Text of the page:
If the title of this article sounds familiar, it should — because I wrote one with the very same headline here in December 2019.
It’s probably a good thing the Cubs didn’t take my advice then. Wood, who has had some injury issues throughout his career, had some shoulder problems in 2020 after signing for his second sting with the Dodgers and made only nine appearances (two starts) with them, posting a 6.39 ERA and 1.816 WHIP. Yikes.
Granted free agency again after 2020, Wood signed with the Giants and had one of the best years of his career. Wood missed a couple of weeks at the beginning of the 2021 season due to back problems but after that put together a fine year, with a 3.83 ERA, 1.183 WHIP and 1.5 bWAR in 26 starts. He missed a couple more outings in late August and early September on the COVID-19 list but otherwise remained healthy throughout 2021.
Health has been an issue throughout Wood’s career. He has made 30+ starts just once in nine MLB seasons, in 2015 when he split time between the Braves and Dodgers. He will turn 31 in January and while many would prefer him over Steven Matz, who I wrote about here last Friday, I think I’d rather have Matz.
Wood’s peak salary year was 2019 with the Reds, when he made $9.65 million. He then signed a $4 million deal with the Dodgers (which was pro-rated to about $1.48 million in the 60-game pandemic season). He signed a $3 million deal with the Giants in 2021 that included a possible $3 million in incentives, as follows:
performance bonuses for games in which Wood records 10 or more outs: $125,000 each for 12, 14 games. $250,000 each for 16, 18, 20, 22, 24 games. $500,000 each for 26, 28, 30 games.
A bit complicated, but to make it simple, Wood earned $2 million of those $3 million in incentives.
Given his injury history I think I’d want to offer Wood another deal with incentives, so how about something like this:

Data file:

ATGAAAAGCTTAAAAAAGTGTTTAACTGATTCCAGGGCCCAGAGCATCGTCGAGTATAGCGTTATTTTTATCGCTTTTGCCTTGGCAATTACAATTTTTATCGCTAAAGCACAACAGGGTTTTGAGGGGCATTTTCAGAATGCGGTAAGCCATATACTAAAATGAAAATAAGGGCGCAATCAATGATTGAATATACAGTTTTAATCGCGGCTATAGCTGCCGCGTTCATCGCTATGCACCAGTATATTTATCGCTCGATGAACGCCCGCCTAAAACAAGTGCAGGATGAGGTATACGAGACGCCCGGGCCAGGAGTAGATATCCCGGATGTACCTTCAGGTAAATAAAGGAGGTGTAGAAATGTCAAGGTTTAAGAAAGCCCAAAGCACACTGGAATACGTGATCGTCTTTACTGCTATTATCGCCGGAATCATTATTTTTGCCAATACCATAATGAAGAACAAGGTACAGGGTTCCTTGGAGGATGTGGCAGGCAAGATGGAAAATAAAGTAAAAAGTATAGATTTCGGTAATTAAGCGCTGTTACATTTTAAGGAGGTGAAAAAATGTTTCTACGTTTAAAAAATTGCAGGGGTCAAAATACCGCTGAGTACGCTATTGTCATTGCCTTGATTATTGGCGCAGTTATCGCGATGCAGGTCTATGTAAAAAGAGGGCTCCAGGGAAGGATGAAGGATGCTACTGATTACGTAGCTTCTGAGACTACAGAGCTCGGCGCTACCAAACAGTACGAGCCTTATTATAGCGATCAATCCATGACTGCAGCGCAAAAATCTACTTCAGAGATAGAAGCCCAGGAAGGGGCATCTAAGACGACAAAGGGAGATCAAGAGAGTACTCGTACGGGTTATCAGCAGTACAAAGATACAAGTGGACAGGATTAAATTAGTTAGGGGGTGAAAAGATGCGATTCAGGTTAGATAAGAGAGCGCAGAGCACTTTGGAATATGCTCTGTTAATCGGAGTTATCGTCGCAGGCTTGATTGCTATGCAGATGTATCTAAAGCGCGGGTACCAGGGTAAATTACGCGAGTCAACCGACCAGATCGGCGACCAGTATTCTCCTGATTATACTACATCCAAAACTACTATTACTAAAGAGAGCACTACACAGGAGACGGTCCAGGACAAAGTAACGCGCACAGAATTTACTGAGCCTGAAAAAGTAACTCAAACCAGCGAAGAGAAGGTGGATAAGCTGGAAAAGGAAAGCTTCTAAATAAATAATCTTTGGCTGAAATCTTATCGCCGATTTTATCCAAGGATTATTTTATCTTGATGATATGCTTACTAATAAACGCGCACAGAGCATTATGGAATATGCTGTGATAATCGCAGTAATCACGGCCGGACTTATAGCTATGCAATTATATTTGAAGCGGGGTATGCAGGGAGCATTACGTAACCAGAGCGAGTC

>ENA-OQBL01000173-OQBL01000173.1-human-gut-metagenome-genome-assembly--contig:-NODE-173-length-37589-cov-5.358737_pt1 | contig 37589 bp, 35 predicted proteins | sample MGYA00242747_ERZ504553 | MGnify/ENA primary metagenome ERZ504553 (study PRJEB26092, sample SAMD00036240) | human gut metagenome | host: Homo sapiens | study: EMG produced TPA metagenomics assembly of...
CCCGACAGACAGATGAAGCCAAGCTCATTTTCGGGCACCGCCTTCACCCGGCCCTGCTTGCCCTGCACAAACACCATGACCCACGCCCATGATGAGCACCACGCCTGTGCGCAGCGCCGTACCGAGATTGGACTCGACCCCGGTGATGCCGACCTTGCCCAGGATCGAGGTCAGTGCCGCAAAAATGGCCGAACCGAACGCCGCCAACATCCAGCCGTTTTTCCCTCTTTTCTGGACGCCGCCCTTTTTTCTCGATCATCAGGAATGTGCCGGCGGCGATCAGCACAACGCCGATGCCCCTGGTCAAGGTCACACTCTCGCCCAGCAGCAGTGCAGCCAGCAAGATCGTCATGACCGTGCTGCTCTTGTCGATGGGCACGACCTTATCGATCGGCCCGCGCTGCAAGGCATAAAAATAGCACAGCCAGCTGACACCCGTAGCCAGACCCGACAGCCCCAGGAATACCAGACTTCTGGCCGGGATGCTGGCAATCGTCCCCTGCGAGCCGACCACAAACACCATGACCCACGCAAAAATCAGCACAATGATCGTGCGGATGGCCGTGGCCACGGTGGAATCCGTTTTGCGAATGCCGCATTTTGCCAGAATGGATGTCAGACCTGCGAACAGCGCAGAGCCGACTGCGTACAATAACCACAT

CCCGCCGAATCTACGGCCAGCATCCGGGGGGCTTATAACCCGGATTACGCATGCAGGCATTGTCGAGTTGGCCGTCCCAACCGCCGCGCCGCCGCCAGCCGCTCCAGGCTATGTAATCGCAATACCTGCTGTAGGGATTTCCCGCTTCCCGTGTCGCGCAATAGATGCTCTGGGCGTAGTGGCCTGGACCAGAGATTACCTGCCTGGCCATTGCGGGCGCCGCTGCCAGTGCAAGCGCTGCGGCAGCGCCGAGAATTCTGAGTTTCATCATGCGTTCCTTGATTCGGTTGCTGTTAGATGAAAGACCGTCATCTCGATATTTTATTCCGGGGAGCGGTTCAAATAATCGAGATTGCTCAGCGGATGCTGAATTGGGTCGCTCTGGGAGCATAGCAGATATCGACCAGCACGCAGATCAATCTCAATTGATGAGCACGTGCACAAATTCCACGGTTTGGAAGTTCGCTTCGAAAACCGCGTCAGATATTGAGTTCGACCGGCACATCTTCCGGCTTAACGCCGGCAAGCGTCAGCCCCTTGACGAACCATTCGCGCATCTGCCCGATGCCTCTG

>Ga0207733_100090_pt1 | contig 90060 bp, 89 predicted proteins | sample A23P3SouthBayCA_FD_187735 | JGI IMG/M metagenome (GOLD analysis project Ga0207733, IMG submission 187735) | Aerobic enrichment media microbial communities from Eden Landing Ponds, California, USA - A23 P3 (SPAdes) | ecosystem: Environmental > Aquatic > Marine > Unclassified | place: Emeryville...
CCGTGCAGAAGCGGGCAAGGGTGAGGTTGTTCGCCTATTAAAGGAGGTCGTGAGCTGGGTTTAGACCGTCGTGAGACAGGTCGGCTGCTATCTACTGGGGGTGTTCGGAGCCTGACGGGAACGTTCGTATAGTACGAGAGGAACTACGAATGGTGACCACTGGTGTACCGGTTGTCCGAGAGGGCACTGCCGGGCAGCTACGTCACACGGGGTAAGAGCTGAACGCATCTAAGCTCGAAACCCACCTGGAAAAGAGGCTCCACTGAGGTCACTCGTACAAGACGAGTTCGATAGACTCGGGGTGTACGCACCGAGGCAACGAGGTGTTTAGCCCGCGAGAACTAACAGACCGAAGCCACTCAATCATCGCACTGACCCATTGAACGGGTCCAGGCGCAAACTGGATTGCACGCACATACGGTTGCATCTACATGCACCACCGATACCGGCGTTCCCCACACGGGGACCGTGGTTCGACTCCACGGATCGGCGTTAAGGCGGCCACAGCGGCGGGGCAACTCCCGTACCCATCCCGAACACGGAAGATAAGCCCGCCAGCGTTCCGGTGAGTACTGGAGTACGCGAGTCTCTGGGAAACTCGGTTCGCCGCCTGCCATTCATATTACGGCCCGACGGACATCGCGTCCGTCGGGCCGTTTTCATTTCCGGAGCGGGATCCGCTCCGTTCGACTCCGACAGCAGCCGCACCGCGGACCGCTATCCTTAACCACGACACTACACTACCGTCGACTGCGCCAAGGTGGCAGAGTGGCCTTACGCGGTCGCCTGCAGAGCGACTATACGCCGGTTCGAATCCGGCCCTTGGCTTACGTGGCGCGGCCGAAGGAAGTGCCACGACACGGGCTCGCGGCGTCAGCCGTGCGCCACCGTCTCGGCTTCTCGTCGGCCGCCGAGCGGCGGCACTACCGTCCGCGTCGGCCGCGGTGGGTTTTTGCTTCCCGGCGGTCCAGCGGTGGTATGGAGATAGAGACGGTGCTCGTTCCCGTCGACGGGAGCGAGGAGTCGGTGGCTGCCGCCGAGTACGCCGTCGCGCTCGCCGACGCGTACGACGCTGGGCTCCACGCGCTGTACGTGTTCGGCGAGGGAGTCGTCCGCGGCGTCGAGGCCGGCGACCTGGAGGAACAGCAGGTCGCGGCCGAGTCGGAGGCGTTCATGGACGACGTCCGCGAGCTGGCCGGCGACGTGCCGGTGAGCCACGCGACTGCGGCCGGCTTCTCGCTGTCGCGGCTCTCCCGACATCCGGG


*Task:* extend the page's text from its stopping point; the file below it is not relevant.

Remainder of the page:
$5 million base salary for 2022 and $1 million for each start made after the 26th (the number he had in 2021). That way if he gets to 32 starts, he’d make $11 million in 2022.
$7 million base salary for 2023 and 2024, with an escalator of $1 million for each start he makes past the 26th in the previous year. That way he’d make $13 million in 2023 and 2024 if he gets to 32 starts in the previous year.
$15 million vesting option for 2025 if he makes it to 33 starts in 2024, otherwise a $5 million buyout.
If Wood makes all the incentives that’s a four-year, $52 million deal. The Cubs would be on the hook for at least $24 million over the four years — more if Wood is durable, not so much if he’s not, $6 million minimum AAV for luxury tax purposes, $13 million maximum AAV.
Who says no?
This poll is closed
... the Cubs should sign him to a contract like the one proposed in the article
... the Cubs should sign him, but to a deal different to the one proposed in the article
... the Cubs should not sign him
Steven Matz or Alex Wood for the Cubs?
This poll is closed
Why not both?